So, if you’re in an organization that wasn’t distributed from the get-go, do not compare it to one that was.
Also, do not compare it to one that is two years ahead of yours in reshaping itself in a distributed and asynchronous manner. Also, if your company went distributed kicking and screaming at the start of the pandemic, do not compare it to one where the top leadership made a conscious decision to be more “remote friendly” or “remote first” or whatever their preferred term is, long before the pandemic hit. These organizations are ahead of yours. Their change may be happening just as slowly as yours, they just started the race earlier and are a couple of laps ahead of you.
But your company hasn’t even started the change to distributed and async work? You spent the last nearly two years in unfettered meeting hell? Your bosses think you’ll now go “back to normal”, because an office is the only “normal” they know? You know what to do.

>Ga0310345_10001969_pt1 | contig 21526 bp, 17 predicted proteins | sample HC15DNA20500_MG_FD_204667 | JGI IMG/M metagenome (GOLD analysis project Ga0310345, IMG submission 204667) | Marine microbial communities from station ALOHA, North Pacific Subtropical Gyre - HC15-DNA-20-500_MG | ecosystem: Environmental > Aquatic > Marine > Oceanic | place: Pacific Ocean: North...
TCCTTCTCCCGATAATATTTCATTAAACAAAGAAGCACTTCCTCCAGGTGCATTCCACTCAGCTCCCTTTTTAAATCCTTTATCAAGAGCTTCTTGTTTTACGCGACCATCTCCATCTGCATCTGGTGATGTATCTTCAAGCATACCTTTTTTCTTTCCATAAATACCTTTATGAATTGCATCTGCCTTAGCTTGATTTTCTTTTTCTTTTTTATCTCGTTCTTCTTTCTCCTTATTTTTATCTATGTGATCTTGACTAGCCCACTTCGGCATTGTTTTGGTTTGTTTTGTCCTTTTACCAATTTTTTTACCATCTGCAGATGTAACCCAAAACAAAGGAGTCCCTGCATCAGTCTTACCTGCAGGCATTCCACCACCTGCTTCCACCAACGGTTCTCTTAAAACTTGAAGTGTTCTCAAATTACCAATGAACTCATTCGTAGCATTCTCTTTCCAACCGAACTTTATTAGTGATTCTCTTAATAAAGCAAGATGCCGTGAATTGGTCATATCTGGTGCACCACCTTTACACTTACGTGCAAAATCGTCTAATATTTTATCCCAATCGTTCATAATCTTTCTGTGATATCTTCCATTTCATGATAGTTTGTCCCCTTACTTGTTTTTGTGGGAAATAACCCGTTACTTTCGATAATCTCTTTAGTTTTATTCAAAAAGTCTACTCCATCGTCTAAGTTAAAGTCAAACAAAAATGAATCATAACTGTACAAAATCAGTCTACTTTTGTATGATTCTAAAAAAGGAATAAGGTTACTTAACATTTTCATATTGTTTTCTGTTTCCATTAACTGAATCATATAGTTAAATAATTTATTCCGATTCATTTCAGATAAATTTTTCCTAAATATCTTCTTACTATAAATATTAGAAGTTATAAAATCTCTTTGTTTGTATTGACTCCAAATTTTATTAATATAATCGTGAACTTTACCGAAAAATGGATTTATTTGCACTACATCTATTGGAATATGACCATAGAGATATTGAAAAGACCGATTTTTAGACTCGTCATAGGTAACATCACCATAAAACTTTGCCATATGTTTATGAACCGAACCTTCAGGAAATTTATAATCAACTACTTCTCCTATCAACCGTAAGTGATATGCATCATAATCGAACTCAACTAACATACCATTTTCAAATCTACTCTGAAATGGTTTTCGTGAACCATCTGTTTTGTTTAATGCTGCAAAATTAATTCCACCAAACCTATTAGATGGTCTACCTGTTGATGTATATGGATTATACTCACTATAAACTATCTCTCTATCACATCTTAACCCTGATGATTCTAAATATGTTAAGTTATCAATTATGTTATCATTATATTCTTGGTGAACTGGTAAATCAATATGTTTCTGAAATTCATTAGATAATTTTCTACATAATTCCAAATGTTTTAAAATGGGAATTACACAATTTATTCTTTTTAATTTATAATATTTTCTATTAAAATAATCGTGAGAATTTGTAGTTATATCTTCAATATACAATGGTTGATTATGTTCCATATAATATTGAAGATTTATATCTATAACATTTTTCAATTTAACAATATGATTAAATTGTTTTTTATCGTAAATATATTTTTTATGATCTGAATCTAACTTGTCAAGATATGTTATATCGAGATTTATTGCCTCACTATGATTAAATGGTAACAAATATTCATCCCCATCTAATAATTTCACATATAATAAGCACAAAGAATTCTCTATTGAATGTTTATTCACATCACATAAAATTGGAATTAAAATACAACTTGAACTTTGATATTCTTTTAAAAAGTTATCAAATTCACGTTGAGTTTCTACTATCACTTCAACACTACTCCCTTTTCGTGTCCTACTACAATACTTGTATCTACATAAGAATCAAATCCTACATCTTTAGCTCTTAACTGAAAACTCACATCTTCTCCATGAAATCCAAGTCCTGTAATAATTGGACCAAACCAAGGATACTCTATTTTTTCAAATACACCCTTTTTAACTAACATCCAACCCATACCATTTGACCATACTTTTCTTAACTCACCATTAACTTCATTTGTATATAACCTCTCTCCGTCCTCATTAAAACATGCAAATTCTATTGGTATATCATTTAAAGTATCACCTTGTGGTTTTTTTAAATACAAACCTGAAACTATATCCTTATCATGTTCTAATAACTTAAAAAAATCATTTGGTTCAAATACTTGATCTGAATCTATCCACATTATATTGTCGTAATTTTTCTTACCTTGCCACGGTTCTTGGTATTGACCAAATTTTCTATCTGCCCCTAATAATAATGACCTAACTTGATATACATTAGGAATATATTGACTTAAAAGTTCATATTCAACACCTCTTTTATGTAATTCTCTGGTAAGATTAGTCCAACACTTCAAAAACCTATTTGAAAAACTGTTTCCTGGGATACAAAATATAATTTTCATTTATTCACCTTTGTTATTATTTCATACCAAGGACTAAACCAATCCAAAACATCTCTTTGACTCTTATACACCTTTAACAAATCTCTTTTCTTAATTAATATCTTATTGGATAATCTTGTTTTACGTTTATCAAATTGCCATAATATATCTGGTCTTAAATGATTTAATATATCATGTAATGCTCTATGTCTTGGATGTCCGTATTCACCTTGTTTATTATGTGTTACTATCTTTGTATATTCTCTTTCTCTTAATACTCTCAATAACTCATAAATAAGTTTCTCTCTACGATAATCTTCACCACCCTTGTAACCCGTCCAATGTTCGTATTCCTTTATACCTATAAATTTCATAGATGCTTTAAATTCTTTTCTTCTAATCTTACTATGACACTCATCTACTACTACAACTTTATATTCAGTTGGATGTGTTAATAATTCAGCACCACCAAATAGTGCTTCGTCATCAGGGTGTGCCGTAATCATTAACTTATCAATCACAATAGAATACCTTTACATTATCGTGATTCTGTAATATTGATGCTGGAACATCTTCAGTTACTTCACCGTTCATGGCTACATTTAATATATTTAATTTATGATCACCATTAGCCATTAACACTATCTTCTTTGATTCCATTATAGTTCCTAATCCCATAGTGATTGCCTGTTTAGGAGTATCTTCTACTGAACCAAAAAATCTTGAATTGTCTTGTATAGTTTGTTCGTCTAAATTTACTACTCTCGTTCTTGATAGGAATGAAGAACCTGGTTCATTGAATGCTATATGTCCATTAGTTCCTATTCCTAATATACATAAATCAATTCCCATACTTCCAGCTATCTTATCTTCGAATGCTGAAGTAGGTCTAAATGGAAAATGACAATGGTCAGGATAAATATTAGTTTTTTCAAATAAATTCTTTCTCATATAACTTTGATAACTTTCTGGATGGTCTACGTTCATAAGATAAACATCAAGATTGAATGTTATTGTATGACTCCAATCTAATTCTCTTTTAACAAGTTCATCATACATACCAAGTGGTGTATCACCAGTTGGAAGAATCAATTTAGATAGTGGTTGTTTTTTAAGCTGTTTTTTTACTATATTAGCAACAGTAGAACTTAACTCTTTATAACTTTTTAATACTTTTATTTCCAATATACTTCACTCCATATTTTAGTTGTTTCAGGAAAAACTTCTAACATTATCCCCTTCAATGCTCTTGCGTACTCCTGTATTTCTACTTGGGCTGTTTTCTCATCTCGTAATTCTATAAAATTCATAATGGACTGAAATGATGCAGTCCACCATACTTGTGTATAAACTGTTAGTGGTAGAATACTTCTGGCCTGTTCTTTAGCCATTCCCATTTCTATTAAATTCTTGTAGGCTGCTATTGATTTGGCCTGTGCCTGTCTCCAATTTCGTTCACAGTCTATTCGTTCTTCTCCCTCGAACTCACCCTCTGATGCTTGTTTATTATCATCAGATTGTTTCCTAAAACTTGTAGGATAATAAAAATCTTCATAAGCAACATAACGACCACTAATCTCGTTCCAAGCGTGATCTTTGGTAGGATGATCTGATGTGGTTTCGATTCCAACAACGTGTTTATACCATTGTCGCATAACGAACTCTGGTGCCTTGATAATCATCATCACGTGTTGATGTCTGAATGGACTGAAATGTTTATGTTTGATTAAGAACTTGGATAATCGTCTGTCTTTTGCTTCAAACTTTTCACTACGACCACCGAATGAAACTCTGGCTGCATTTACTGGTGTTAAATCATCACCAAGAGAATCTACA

Hiring people to help: aye, there’s the rub.
Now on to the idea of hiring people to help. There’s two ways to look at that: hiring people as employed managers to work and lead in the organization in a distributed and async fashion, or hiring people as management consultants to guide and advise the company in the distributed and async transition.
(Please note: the idea of hiring only regular employees that drive a distributed and async change “from within” — against the resistance or inertia of established management — is ludicrous, unethical, and unworkable.)
Hiring distie managers
If you make it a priority to hire managers geared toward distributed and asynchronous work, then if they’re worth their salt I can guarantee you that one of the first things that they’ll ask in their first interview is this: